19 July 2010

World Atlas of Mangroves: all is not lost, yet

“Mangrove forests are the ultimate illustration of why humans need nature,” said Mark Spalding, lead author of the new World Atlas of Mangroves. (Especially if you love durians, you should love mangroves! Here's why).
Mangroves generate between US$2-9k per hectare annually, considerably more than alternative uses such as aquaculture, agriculture or insensitive tourism. The waters around mangroves foster some of the greatest productivity of fish and shellfish in any coastal waters. Mangrove forests help prevent erosion and are natural coastal defenses. Despite restoration efforts by some countries, mangroves are being lost at a rate three to four times higher than land-based forests, with one fifth of all of the world’s mangroves thought to have been lost in the past three decades.

Here's some interesting mangrove facts that I learnt through articles about the Atlas:

  • The nations with the largest mangrove areas include Indonesia with 21% of global mangroves, Brazil with 9%, Australia 7%, Mexico 5% and Nigeria with 5%.
  • The greatest drivers for mangrove forest loss are direct conversion to aquaculture, agriculture and urban land uses.
  • Where vast tracts of mangroves have been cleared for shrimp aquaculture, fast profits often left a legacy of long-term debts and poverty, which are hard to reverse. Mark Spalding said "it is incredible to zoom in on satellite imagery and suddenly find mile after mile of rectangular "fields" of water, separated by embankments, where once there were mangroves--in Ecuador, Honduras, Thailand, China, the Philippines and elsewhere."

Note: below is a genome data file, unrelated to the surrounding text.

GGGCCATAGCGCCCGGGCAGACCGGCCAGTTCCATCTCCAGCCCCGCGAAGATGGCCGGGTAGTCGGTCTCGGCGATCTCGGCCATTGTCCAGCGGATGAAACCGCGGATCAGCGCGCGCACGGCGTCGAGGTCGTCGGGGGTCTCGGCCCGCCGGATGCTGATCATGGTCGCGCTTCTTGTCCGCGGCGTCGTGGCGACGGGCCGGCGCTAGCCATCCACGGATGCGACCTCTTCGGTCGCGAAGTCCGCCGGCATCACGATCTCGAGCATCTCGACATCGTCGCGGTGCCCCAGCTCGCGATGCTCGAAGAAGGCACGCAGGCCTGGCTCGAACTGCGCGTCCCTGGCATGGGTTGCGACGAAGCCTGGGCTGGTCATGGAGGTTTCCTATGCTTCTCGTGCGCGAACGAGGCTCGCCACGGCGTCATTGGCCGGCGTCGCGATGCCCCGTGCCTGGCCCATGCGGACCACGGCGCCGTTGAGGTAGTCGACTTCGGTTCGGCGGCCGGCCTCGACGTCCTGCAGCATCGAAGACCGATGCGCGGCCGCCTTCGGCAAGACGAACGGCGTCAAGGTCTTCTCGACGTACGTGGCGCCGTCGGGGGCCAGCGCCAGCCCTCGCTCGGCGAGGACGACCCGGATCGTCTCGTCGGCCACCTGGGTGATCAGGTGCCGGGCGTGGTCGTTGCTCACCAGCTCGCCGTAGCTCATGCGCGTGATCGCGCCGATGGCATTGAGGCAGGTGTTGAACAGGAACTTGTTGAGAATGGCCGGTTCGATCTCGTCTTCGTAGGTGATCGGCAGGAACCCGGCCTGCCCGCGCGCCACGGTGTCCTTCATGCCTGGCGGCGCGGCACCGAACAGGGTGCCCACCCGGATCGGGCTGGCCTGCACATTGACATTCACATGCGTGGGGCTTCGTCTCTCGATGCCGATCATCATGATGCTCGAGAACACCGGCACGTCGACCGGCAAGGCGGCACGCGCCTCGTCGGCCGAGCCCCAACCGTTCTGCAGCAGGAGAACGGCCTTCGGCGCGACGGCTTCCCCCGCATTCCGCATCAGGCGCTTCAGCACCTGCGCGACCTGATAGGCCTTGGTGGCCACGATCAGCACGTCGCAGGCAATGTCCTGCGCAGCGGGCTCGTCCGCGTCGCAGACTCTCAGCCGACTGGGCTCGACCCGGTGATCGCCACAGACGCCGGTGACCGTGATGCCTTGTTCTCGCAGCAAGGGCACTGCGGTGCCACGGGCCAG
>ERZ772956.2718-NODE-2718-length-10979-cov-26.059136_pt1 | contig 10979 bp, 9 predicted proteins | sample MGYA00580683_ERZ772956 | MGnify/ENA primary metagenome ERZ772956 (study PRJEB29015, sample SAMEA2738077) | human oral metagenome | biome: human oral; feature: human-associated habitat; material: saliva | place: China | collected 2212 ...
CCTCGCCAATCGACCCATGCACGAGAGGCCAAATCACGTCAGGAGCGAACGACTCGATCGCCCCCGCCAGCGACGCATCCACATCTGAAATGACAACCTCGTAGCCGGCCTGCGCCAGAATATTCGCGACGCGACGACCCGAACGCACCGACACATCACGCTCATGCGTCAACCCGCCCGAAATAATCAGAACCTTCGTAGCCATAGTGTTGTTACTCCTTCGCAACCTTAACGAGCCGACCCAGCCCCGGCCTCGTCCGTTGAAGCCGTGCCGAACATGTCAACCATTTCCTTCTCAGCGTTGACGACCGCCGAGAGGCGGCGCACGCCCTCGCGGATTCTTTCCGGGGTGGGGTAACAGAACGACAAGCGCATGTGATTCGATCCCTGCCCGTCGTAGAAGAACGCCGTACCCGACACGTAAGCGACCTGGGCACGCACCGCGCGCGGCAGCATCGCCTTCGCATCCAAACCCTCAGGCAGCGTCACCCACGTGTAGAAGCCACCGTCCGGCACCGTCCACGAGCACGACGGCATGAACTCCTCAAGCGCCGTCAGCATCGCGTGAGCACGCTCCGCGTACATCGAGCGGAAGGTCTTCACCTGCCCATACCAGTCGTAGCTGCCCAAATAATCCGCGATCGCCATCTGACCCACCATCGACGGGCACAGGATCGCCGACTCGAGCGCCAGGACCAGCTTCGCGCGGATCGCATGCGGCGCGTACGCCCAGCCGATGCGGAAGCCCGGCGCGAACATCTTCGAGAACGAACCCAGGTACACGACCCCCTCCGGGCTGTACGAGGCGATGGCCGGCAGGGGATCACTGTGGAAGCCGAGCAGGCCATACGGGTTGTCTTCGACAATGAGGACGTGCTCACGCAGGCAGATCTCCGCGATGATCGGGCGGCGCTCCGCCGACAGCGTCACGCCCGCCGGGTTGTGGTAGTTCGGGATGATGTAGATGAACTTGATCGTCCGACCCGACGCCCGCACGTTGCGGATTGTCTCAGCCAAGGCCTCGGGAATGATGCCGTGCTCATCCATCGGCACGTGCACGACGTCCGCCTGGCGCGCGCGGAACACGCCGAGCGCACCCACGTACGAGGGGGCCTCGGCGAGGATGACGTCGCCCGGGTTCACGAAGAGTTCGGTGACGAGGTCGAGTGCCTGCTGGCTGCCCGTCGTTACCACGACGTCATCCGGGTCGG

• According to the FAO (Food and Agricultural Organization) mangrove losses have been considerable and are continuing. Some 35,600 square kilometers were lost between 1980 and 2005.
  • Mangroves are also among the most important intertidal habitats for marine and coastal fisheries. Mangrove related species have been estimated to support 30% of fish catch and almost 100% of shrimp catch in South-East Asian countries, while mangroves and associated habitats in Queensland, Australia support 75% of commercial fisheries species
  • In the Philippines, state-wide encouragement of aquaculture dating back to the 1950s led to massive losses. In Malaysia, by contrast, state ownership of mangroves prevails. While there have still been losses, large areas remain in forest reserves, managed for timber and charcoal production, with concomitant benefits for fisheries.
What about mangrove restoration?
  • Mangroves can be restored, quite easily in fact. Mangrove plantations, using native species, can be good for wildlife as well as for timber production. Trends of mangrove gain or loss can be rapidly and quite dramatically reversed.
  • Some of the least successful efforts have come from big money, top-down approaches: remarkable failures involving planting the wrong species in the wrong places. But wonderful successes too. Of course some of these were also the big schemes, but many of the more successful efforts came from local initiatives.
More than 100 top mangrove researchers and organizations provided data, reviews and other input for the World Mangrove Atlas, a joint effort of UNEP, the UN Food and Agriculture Organization (FAO), and other groups.

Full media articles on wildsingapore news.

To buy the book, link thanks to Dr John Yong.

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